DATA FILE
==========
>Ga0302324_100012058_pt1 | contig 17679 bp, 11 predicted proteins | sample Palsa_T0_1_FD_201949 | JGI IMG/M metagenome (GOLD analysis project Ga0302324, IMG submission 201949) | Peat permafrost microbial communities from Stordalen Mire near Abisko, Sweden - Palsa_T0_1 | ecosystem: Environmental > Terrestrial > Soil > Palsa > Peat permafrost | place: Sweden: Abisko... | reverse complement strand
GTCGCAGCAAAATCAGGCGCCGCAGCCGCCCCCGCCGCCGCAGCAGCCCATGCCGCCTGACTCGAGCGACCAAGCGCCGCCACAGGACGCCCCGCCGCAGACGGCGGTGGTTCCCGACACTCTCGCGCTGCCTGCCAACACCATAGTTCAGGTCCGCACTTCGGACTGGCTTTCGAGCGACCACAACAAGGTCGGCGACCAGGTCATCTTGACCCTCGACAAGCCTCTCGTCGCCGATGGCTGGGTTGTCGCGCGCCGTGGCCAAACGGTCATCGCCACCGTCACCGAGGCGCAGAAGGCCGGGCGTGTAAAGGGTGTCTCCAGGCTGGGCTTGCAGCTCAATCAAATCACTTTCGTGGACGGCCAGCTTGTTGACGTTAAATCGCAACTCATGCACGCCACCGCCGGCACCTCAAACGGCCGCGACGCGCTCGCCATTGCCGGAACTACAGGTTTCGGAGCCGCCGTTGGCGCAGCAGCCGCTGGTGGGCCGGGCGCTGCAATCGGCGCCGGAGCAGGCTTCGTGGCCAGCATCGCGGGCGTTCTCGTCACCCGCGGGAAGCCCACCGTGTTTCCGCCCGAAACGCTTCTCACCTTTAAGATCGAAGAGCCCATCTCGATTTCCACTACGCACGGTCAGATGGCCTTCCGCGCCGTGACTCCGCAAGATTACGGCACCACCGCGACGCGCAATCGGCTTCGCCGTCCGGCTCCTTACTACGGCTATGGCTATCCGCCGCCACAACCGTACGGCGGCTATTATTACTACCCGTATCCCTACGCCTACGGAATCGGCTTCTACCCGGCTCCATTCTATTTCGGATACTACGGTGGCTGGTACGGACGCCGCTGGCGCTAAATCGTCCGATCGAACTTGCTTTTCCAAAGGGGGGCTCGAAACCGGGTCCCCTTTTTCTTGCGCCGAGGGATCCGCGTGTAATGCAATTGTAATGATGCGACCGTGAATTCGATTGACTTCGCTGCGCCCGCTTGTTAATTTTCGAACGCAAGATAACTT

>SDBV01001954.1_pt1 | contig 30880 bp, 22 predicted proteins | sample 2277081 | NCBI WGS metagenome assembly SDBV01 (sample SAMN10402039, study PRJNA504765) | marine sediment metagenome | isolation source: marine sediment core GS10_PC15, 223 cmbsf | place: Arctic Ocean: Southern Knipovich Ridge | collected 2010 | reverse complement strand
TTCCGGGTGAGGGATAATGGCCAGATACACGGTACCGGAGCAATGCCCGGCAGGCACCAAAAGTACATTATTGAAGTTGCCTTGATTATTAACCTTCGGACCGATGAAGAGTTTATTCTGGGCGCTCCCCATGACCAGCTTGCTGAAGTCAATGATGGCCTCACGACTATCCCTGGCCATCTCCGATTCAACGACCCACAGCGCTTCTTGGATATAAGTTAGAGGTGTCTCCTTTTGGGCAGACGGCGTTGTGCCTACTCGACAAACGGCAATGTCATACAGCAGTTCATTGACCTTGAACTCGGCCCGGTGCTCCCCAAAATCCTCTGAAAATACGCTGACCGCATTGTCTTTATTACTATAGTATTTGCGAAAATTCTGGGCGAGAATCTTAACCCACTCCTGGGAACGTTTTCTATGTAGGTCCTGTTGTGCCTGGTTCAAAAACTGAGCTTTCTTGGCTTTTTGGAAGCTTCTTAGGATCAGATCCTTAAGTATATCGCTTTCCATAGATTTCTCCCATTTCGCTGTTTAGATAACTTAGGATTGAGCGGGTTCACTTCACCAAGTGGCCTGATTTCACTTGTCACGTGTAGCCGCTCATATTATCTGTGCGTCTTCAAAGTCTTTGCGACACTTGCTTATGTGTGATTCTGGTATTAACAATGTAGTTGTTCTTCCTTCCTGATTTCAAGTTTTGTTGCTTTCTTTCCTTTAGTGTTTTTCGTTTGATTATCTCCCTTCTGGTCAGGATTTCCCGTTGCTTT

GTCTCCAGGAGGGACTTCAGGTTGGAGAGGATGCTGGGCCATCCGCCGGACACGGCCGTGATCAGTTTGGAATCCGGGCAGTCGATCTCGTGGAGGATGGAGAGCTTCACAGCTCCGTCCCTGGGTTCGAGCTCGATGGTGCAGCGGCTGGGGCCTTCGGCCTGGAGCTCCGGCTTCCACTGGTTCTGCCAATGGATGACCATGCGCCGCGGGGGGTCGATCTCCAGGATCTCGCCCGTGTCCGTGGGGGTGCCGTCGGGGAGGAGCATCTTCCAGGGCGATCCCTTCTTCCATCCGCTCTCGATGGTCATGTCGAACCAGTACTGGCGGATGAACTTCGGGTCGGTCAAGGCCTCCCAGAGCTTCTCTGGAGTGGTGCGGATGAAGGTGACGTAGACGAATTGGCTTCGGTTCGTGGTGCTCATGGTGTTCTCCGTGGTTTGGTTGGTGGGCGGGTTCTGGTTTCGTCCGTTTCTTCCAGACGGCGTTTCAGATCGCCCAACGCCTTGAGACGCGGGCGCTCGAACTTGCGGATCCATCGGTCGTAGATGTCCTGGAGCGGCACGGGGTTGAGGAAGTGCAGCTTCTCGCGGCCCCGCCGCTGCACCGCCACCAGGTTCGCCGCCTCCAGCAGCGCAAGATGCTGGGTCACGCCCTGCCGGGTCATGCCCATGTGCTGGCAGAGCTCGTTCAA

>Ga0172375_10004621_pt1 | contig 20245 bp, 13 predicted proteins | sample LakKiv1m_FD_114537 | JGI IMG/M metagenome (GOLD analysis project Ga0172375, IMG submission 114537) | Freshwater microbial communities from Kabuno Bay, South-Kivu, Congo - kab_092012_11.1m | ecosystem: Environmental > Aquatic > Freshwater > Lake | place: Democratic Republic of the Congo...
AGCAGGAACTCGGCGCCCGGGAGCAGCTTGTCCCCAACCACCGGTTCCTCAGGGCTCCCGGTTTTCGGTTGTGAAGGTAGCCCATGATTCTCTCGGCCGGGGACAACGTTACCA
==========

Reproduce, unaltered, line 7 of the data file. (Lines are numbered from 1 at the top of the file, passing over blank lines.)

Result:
AGCAGGAACTCGGCGCCCGGGAGCAGCTTGTCCCCAACCACCGGTTCCTCAGGGCTCCCGGTTTTCGGTTGTGAAGGTAGCCCATGATTCTCTCGGCCGGGGACAACGTTACCA